Way back in the mists of antiquity, when people first began buying and selling goods and services through online channels, a few entrepreneurs got together and realized that it was possible to capture valuable information about how those people behaved in this new, “online” channels. So web logs were born, and ever since then, we’ve witnessed the birth of what has come to be called “digital marketing.” For many companies today, digital marketing is now the channel, instead of a complementary one. Even for the majority who operate through a number of channels and contexts, digital points of customer interaction are so vital now that those who don’t invest in their digital capabilities are quickly sinking into irrelevancy.
If our customers just lived on the internet – or behind their desktops, with our cookies reliably spitting back data – this digital marketing game would’ve been settled long ago. But, of course, they don’t. The remarkable speed with which new mobile devices, digital channels and customer contexts have proliferated is so well-established as to have become a cliché. With this remarkable speed has come an arms race of digital marketing technologies that try to keep up. The myriad of digital marketing products, platforms and vendors out there is a self-evident testament to the bewildering fragmentation of this quickly-evolving market, and the ever-expanding horizon of what’s possible. And we’re no where near the end of the tunnel.
To reach those customers who don’t just live on the internet, the modern marketer must engage in whatever channel(s) their customers prefer. Some of those will be purely digital – your full website, for example. Increasingly, those channels are on a mobile device, and for some customers – my fellow millennials, for example – they are on social media. And for still other companies, the physical “channel” will still be the paramount context for customer conversion (or showrooming). Do you see where this is headed yet? We’ve entered the provenance of omnichannel marketing and customer, not just digital, intelligence.
Customer intelligence isn’t just click data. It’s an omnichannel history of your brand’s interaction with any known customer. Yet omnichannel strategies are easier to articulate than they are to execute. Just speak to the customer with one consistent voice, across any channel, at all times; from what the customer sees in your store, to your mobile app, to your brand’s twitter feed, or full website. It’s that simple… right?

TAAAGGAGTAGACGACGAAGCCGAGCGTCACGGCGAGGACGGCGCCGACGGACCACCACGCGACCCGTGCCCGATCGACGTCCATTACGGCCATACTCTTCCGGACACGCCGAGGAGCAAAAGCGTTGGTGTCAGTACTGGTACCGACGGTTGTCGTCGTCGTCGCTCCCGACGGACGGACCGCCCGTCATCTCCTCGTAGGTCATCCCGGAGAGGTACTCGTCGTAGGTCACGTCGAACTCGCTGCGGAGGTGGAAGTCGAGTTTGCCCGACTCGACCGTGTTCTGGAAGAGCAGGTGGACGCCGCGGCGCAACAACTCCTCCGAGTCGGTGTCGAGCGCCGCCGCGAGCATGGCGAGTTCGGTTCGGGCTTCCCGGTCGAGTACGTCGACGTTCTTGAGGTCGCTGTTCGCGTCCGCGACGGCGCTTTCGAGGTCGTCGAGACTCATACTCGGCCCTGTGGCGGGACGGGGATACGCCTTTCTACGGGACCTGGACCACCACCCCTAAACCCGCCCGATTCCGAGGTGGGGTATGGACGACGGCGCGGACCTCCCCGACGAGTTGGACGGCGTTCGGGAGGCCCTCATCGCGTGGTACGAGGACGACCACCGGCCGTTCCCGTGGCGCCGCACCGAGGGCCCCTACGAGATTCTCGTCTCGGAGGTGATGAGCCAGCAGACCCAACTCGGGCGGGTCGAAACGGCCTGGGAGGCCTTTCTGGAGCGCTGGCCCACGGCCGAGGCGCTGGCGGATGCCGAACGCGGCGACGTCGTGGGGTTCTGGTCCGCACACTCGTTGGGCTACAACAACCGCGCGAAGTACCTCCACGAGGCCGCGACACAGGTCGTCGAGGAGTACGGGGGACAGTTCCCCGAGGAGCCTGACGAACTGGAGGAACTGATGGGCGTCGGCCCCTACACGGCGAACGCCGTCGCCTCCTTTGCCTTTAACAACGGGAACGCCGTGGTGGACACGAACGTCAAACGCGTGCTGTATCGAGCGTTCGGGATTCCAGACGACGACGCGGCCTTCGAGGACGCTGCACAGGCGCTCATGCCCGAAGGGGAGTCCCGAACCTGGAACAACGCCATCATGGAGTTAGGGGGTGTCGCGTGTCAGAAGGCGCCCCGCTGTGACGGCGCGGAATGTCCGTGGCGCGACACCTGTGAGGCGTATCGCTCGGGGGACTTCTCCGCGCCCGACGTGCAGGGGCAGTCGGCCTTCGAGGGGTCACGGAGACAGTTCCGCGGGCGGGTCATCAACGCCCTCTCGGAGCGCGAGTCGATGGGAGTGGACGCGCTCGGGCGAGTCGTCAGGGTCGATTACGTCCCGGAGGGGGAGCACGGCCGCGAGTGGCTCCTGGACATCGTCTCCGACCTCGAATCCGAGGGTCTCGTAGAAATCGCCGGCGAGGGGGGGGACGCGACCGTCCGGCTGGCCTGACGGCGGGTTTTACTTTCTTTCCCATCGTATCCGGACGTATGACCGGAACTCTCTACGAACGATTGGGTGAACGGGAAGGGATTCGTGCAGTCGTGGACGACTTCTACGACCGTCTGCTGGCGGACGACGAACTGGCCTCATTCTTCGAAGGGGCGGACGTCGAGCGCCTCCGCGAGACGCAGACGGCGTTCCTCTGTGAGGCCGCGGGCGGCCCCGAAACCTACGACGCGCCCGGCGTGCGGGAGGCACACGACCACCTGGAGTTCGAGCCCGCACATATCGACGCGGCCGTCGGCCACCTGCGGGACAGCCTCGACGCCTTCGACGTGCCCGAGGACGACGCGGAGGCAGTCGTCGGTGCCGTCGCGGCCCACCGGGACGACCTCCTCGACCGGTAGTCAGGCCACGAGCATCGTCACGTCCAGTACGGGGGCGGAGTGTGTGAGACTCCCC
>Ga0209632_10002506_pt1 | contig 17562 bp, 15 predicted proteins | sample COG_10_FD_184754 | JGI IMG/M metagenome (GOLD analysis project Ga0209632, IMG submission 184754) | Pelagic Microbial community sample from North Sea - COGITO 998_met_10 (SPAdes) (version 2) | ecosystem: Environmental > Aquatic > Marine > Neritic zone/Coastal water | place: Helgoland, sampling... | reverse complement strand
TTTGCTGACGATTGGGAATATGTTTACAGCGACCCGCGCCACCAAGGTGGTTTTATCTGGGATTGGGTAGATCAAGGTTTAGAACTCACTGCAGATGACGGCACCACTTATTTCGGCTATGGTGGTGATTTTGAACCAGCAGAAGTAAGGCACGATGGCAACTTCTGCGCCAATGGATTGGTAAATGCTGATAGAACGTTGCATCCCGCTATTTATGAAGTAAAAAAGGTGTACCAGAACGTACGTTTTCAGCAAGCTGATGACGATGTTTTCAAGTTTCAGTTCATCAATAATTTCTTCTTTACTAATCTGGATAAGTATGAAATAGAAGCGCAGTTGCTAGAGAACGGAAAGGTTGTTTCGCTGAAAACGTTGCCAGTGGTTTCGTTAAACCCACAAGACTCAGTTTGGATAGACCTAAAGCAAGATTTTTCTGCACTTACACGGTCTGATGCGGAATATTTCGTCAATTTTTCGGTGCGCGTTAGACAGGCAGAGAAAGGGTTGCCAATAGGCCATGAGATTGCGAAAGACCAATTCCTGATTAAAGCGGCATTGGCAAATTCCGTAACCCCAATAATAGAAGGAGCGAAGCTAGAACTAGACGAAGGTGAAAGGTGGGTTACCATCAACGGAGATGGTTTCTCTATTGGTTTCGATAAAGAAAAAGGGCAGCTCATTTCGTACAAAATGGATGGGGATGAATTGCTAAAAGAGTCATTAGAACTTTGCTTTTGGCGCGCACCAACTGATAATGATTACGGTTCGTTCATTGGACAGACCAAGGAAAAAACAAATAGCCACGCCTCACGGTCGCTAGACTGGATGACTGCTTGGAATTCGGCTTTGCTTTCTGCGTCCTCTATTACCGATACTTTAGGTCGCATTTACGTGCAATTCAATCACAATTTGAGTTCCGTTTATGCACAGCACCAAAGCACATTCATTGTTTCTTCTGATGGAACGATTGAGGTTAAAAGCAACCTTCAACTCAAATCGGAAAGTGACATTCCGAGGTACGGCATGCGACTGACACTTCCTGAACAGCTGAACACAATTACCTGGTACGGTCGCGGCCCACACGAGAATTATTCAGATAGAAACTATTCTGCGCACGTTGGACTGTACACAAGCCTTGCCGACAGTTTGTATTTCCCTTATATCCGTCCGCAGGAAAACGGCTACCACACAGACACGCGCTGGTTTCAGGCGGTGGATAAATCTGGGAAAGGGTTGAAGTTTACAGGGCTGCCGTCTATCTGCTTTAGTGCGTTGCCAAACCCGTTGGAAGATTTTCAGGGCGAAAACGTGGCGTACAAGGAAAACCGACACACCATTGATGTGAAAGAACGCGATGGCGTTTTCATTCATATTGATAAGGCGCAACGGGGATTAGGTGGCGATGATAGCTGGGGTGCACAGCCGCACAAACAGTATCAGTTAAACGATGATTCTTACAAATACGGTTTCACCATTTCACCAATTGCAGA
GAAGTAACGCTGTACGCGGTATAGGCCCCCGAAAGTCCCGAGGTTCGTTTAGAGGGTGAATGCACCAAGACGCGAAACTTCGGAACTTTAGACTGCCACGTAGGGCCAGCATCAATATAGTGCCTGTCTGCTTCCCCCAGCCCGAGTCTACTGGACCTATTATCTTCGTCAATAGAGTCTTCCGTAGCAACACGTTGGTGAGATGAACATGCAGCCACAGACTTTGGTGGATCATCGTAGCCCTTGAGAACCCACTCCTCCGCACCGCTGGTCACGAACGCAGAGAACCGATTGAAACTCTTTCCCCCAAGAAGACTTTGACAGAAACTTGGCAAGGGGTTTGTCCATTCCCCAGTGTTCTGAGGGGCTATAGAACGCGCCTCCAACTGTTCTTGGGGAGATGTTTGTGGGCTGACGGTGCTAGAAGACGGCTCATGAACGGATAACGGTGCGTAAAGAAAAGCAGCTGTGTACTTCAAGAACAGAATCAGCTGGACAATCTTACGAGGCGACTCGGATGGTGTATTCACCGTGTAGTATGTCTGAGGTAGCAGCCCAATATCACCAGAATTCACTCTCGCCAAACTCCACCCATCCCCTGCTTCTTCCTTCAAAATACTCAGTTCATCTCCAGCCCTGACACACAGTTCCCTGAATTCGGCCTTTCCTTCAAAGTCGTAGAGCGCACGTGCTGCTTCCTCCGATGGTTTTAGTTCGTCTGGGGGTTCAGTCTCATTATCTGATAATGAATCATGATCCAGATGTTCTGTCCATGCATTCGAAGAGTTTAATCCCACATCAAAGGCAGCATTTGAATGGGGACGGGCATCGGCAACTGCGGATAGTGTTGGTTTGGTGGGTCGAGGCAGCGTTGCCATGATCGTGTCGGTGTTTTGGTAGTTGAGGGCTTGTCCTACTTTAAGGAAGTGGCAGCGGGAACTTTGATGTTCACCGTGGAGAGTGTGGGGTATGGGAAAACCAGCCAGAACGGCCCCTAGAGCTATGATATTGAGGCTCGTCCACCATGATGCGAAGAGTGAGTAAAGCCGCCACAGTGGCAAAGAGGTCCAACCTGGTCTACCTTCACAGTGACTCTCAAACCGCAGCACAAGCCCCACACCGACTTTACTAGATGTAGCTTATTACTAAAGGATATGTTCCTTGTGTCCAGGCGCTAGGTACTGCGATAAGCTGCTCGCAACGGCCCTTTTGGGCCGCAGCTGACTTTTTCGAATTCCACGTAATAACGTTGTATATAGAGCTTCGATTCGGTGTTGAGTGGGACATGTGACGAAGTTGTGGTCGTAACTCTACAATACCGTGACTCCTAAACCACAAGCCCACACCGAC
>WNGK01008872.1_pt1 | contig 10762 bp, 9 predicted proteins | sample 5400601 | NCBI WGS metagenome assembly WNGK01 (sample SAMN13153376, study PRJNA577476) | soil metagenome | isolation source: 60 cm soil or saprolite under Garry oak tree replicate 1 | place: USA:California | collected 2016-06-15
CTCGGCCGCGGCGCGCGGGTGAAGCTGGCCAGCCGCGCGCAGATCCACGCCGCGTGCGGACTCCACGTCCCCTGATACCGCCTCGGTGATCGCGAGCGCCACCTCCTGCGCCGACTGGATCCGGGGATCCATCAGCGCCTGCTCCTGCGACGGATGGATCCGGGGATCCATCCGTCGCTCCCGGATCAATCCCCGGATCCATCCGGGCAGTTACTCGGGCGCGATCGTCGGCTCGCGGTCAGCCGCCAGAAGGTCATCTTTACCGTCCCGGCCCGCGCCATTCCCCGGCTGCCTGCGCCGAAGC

I can understand if this upsets your ulcer. Digital marketing technologies tend to be poorly integrated with cross-channel and traditional efforts at most companies today. This means you’re not collecting or using information about your customer as much as you are about a history of digital interactions. Now, understanding those interactions is valuable. But it’s not real customer intelligence. In the digital marketing arms race, many solutions have ignored the customer behind the screen in lieu of focusing on the digital footprints they leave instead. This misses the bigger vision of customer engagement across all channels – which they get to choose – in which marketers use all of that data in an integrated way. Digital marketing is still incredibly important, of course, but no more so than how the marketing organization links it to their overall customer strategy. For companies that don’t just sell via digital channels, that increasingly means adopting an omnichannel strategy that focuses on their customers as people, instead of collections of digital interactions.
Integrating marketing and customer data across different parts of the marketing organization (can you tell I’m avoiding the word “silos?”) can be a challenge, but the promise is even grander: constructing an omnichannel customer experience that is seamless, consistent and maximizes value at every single customer touchpoint. That can mean customizing product or content display that the customer sees by syndicating customer data to the channel they choose in real time. It means leveraging your full customer data warehouse to deliver customer- and context-specific messaging at the right time and place. At the risk of sounding grandiose, it is the future of marketing itself.
Omnichannel strategies are technological challenges, not exclusively so. Building a customer intelligence competency is also an organizational challenge. This isn’t simply about breaking down silos between marketing groups, but also building new organization around the use and optimization of the data itself. Organizational strategies for the proper structures to support data collection, governance, measurement and use are still in their infancy, but much groundbreaking work is coming from experienced analytics specialists in this area. As time goes on, I expect popular customer intelligence organizational models will emerge that will light the way for us all. In the meantime, maintaining focus on the people we sell to, rather than their digital footprints, is a reminder of the marketer’s mission that will never change.